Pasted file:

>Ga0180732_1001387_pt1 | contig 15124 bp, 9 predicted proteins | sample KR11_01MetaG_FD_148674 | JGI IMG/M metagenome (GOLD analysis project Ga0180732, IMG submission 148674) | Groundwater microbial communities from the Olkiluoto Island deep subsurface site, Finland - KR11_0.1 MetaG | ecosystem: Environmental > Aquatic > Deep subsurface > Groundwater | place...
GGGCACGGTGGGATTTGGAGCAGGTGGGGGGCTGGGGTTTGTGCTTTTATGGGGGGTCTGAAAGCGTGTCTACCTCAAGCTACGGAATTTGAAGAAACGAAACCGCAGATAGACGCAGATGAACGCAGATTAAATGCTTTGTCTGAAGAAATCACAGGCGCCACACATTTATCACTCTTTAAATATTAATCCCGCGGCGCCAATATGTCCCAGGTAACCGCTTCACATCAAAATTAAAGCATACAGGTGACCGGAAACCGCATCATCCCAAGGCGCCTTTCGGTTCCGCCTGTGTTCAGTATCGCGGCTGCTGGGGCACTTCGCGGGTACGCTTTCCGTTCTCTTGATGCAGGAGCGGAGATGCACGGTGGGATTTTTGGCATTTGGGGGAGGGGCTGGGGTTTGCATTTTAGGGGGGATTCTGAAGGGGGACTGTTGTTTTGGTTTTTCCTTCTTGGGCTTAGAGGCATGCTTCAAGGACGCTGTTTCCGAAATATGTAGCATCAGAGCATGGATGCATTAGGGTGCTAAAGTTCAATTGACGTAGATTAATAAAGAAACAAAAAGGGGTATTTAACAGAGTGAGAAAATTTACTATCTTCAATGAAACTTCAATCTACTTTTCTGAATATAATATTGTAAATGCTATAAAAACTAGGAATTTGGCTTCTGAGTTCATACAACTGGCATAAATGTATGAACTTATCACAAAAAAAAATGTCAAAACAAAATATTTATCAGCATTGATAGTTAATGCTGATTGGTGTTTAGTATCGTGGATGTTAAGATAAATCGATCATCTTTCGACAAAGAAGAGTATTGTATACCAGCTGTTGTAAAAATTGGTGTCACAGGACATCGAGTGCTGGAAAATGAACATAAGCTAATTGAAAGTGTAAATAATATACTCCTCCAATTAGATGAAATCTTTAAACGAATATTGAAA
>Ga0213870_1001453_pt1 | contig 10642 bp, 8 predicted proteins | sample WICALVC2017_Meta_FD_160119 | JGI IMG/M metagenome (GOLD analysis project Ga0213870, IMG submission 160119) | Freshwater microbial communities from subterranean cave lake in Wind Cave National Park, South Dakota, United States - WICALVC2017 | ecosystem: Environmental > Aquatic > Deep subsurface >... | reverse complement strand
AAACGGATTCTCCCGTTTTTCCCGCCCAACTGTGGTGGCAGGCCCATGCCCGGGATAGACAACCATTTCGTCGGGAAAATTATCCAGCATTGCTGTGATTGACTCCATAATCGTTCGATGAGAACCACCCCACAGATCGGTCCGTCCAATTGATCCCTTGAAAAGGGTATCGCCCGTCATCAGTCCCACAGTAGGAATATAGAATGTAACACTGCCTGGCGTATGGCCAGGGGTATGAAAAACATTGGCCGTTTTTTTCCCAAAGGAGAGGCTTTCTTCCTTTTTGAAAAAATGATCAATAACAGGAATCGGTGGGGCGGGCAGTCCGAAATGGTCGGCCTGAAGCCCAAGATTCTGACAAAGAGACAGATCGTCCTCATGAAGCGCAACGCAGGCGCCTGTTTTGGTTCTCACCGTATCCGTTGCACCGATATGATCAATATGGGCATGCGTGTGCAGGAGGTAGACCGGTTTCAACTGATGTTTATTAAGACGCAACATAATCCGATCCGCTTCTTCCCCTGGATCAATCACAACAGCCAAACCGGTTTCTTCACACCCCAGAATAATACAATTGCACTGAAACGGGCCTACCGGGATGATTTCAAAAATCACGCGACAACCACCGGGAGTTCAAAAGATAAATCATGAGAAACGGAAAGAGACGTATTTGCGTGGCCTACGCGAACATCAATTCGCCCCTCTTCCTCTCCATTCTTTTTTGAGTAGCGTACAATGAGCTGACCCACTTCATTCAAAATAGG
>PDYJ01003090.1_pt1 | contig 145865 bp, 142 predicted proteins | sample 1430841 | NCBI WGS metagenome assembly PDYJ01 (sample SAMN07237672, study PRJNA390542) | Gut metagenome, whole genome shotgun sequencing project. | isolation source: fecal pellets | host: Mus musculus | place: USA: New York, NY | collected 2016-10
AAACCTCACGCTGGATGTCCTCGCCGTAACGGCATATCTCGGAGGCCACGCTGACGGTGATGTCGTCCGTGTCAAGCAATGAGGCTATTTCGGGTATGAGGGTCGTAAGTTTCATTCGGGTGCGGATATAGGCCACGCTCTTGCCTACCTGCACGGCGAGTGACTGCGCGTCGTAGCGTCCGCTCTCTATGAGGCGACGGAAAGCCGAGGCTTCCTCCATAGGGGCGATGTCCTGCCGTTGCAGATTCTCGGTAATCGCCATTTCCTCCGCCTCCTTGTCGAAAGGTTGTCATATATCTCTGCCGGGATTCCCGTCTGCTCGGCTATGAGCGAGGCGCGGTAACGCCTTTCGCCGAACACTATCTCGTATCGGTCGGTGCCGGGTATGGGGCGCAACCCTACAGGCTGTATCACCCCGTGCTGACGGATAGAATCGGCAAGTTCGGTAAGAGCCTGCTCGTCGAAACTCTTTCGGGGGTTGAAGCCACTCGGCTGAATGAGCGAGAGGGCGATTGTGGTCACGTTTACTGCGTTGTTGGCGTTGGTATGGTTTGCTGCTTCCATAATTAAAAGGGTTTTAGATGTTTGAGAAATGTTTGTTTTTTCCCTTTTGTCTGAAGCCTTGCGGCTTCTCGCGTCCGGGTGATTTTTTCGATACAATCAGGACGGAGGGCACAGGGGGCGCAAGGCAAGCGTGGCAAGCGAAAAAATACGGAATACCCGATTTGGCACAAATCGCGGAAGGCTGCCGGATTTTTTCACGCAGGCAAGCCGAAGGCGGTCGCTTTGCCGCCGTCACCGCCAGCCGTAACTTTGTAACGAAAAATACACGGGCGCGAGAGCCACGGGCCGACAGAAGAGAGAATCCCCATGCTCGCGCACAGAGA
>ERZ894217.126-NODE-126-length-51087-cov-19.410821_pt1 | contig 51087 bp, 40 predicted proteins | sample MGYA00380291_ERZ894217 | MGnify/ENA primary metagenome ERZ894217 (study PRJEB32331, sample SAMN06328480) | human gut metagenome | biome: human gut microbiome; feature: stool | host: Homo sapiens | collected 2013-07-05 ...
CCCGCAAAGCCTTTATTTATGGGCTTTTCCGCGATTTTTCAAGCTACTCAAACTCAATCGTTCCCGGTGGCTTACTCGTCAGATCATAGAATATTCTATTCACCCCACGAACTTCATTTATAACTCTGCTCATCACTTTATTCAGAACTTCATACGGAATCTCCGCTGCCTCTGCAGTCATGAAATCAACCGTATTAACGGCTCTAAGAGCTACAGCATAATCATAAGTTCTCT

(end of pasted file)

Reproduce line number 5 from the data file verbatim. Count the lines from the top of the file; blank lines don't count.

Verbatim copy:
>PDYJ01003090.1_pt1 | contig 145865 bp, 142 predicted proteins | sample 1430841 | NCBI WGS metagenome assembly PDYJ01 (sample SAMN07237672, study PRJNA390542) | Gut metagenome, whole genome shotgun sequencing project. | isolation source: fecal pellets | host: Mus musculus | place: USA: New York, NY | collected 2016-10